Reaching its highest stage this year, the river, like Mill and Gray creeks, left a path of destruction in crop loss and other damages.
Park Under Water
Monday morning's cloudburst at Primghar which was estimated as a nine inch downpour caused the rivers to rise, and by early Monday evening Wescott park was inundated for the second time in a week.
This week's flooding of the park was especially regrettable in that many activities of the city's two-day jubilee celebration had been planned for execution there.
The water completely surrounded all cottages and the refreshment stand in the park, which was closed to all traffic Monday.
Gardens and farm plots along the river suffered unestimated damages considerably more far reaching than caused by the first flood of the season. Crops that were washed out last week were added to this week as a wide area was affected.
Farmers who suffered crop losses had not had time to replant emergency crops in their lowland fields before the second outbreak occurred.
While Cherokeans watched the river rise at a rate of about seven inches an hour all day Tuesday, damages in other parts of the state were said to be much worse than in this vicinity.
In Primghar, where the storm hit Monday morning, basements were under water and crops were lost. Pavement was washed out in many places, several small bridges throughout O'Brien county were destroyed, and a temporary bridge that had been built to replace a 30 foot concrete structure that crumbled on highway 59 last week was again destroyed.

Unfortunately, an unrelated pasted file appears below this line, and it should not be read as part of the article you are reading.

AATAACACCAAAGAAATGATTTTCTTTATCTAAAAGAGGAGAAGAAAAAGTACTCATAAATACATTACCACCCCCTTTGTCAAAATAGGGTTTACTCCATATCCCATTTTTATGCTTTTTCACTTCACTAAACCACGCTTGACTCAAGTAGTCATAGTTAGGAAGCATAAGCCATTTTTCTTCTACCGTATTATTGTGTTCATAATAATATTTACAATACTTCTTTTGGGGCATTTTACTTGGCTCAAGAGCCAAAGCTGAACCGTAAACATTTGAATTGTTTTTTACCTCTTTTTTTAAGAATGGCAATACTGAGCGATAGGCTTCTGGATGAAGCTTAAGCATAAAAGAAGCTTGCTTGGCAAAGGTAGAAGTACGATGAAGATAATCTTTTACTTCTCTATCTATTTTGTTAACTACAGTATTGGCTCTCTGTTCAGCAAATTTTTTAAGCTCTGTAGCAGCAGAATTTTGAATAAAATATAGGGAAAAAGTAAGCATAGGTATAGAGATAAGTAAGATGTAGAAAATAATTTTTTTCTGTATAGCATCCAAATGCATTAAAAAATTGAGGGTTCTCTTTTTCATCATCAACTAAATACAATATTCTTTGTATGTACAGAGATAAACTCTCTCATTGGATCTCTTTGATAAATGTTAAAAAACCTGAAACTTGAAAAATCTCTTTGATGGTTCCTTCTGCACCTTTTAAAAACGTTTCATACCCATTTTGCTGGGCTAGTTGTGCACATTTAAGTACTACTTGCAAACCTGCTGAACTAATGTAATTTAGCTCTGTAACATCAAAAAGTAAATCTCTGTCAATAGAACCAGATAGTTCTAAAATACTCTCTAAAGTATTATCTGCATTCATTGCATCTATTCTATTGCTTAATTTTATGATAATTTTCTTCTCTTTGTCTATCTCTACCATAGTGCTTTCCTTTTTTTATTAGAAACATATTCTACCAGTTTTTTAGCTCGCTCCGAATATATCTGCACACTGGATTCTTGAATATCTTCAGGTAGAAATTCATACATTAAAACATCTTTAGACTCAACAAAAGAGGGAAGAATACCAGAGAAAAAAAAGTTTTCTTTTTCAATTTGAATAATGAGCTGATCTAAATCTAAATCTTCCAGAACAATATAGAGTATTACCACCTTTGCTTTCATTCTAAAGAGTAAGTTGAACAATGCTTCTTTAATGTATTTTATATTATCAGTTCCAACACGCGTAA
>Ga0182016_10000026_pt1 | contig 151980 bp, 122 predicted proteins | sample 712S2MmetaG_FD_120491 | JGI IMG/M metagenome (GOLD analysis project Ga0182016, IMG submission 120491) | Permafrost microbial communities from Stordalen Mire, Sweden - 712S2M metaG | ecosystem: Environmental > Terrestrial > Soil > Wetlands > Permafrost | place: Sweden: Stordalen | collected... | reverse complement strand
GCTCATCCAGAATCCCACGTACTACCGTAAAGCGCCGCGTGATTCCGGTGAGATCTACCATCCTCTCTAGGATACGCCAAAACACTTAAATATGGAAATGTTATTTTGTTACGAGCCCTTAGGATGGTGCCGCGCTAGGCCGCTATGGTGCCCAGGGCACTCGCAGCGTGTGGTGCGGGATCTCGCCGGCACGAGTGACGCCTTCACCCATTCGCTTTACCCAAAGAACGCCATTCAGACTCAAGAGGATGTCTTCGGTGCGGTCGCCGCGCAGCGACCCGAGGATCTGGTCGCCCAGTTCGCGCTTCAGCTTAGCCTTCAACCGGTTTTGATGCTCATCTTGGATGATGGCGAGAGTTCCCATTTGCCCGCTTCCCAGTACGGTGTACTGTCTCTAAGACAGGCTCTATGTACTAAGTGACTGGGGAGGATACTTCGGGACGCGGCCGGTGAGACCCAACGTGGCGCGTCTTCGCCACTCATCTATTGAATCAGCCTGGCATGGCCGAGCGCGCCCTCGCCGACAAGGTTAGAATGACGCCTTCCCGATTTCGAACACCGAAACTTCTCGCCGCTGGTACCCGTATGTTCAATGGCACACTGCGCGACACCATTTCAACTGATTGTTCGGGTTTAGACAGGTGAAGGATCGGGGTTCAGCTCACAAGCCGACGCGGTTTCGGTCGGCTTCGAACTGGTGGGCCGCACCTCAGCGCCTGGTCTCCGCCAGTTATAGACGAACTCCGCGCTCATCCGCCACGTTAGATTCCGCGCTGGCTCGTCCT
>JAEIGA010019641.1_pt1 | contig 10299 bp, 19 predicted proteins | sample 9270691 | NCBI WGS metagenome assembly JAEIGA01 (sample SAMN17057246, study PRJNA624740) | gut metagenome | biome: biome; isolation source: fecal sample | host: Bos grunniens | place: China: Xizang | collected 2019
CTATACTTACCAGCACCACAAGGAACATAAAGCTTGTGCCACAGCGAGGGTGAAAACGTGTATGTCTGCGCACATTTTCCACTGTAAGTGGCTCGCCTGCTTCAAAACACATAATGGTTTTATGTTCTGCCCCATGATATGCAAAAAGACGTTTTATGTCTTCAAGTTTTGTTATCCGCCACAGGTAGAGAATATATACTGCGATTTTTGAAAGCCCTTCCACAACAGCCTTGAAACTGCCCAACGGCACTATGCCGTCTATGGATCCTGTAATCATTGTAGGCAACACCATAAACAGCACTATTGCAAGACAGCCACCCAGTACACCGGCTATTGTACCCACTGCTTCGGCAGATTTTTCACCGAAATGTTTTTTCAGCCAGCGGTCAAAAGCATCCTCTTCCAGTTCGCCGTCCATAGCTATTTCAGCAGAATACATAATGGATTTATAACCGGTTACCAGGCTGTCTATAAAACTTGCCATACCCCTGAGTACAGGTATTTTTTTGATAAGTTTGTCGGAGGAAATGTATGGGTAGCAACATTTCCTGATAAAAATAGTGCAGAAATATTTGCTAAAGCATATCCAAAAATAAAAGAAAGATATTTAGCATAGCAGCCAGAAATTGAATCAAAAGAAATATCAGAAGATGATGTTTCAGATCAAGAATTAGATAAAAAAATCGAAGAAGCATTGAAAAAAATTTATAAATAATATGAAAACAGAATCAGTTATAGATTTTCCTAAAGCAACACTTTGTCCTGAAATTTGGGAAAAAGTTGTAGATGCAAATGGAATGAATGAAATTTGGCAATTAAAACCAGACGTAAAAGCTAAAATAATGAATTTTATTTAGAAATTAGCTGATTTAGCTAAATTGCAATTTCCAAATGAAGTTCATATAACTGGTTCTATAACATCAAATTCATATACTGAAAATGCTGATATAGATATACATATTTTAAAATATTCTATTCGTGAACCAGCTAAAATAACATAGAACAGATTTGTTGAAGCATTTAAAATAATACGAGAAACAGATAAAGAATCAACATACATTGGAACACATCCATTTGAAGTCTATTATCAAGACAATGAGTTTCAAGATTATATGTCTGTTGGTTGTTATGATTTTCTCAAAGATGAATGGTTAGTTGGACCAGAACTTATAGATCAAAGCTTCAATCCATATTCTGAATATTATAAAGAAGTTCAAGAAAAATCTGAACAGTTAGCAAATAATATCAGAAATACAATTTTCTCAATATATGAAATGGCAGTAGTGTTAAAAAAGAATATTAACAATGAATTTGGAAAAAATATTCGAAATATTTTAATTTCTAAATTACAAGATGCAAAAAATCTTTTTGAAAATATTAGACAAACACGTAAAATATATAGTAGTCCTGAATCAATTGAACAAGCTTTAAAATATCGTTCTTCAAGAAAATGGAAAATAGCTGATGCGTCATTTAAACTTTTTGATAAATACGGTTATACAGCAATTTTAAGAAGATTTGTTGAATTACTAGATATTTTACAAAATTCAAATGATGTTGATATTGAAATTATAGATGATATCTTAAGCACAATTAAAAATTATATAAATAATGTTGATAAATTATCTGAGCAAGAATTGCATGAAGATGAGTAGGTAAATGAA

Work on the east improvement project which is the first works relief program to be adopted in this county, was slowed up because of the high waters.
Two baseball games scheduled to be played in that sector and a fireworks display to be given in the park had to be moved elsewhere because of the flood. Because picnics in the park were impossible, Cherokeans were throwing open their lawns and homes to visitors here to participate in the city's two day celebration.
It has been the contention of the Board of Education of the Larrabee Consolidated School that in the matter of school district reorganization, the wishes of the majority should be respected. Therefore, on February 15, 1960, an open meeting for all eligible voters of the school district was held for the purpose of explaining the possibility of school district reorganization with school districts to the north of Larrabee or with school districts to the south. The meeting was attended by approximately 150 voters, representing 85 families in the school district. After some discussion, a vote was taken to determine the wishes of the people. Better than 90 percent of those people present favored a reorganization with Calumet, Gaza, and Sutherland.